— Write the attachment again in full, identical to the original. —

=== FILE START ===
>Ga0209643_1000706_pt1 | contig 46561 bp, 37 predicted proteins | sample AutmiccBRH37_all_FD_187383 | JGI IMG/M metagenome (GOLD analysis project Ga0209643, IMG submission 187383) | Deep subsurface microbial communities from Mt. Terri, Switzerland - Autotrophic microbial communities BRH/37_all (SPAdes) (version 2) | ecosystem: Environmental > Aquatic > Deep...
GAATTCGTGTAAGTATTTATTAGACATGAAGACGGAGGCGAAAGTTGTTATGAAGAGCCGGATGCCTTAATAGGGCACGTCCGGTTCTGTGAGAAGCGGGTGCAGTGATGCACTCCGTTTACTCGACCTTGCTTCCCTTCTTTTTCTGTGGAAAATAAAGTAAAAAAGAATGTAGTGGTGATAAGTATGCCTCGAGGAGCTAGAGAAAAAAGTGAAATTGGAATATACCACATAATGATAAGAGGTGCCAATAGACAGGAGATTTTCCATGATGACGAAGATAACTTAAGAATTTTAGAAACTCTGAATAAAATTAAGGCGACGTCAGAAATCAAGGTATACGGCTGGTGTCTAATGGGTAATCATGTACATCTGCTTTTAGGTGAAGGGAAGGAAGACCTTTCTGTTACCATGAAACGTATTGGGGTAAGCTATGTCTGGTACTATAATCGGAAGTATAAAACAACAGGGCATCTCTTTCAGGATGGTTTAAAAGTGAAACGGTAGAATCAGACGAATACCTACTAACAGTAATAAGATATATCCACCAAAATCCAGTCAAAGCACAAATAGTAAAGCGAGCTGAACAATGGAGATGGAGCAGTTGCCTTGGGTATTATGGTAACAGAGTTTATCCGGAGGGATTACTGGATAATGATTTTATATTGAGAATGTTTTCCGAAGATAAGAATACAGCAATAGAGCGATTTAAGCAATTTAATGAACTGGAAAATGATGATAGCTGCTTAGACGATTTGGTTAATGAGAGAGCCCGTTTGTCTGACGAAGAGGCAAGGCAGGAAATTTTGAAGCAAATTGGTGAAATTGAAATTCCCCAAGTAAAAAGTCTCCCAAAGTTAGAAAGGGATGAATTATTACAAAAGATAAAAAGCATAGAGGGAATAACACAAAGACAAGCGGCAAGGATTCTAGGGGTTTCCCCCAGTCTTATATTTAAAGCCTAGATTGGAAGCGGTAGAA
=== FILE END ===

>Ga0209643_1000706_pt1 | contig 46561 bp, 37 predicted proteins | sample AutmiccBRH37_all_FD_187383 | JGI IMG/M metagenome (GOLD analysis project Ga0209643, IMG submission 187383) | Deep subsurface microbial communities from Mt. Terri, Switzerland - Autotrophic microbial communities BRH/37_all (SPAdes) (version 2) | ecosystem: Environmental > Aquatic > Deep...
GAATTCGTGTAAGTATTTATTAGACATGAAGACGGAGGCGAAAGTTGTTATGAAGAGCCGGATGCCTTAATAGGGCACGTCCGGTTCTGTGAGAAGCGGGTGCAGTGATGCACTCCGTTTACTCGACCTTGCTTCCCTTCTTTTTCTGTGGAAAATAAAGTAAAAAAGAATGTAGTGGTGATAAGTATGCCTCGAGGAGCTAGAGAAAAAAGTGAAATTGGAATATACCACATAATGATAAGAGGTGCCAATAGACAGGAGATTTTCCATGATGACGAAGATAACTTAAGAATTTTAGAAACTCTGAATAAAATTAAGGCGACGTCAGAAATCAAGGTATACGGCTGGTGTCTAATGGGTAATCATGTACATCTGCTTTTAGGTGAAGGGAAGGAAGACCTTTCTGTTACCATGAAACGTATTGGGGTAAGCTATGTCTGGTACTATAATCGGAAGTATAAAACAACAGGGCATCTCTTTCAGGATGGTTTAAAAGTGAAACGGTAGAATCAGACGAATACCTACTAACAGTAATAAGATATATCCACCAAAATCCAGTCAAAGCACAAATAGTAAAGCGAGCTGAACAATGGAGATGGAGCAGTTGCCTTGGGTATTATGGTAACAGAGTTTATCCGGAGGGATTACTGGATAATGATTTTATATTGAGAATGTTTTCCGAAGATAAGAATACAGCAATAGAGCGATTTAAGCAATTTAATGAACTGGAAAATGATGATAGCTGCTTAGACGATTTGGTTAATGAGAGAGCCCGTTTGTCTGACGAAGAGGCAAGGCAGGAAATTTTGAAGCAAATTGGTGAAATTGAAATTCCCCAAGTAAAAAGTCTCCCAAAGTTAGAAAGGGATGAATTATTACAAAAGATAAAAAGCATAGAGGGAATAACACAAAGACAAGCGGCAAGGATTCTAGGGGTTTCCCCCAGTCTTATATTTAAAGCCTAGATTGGAAGCGGTAGAA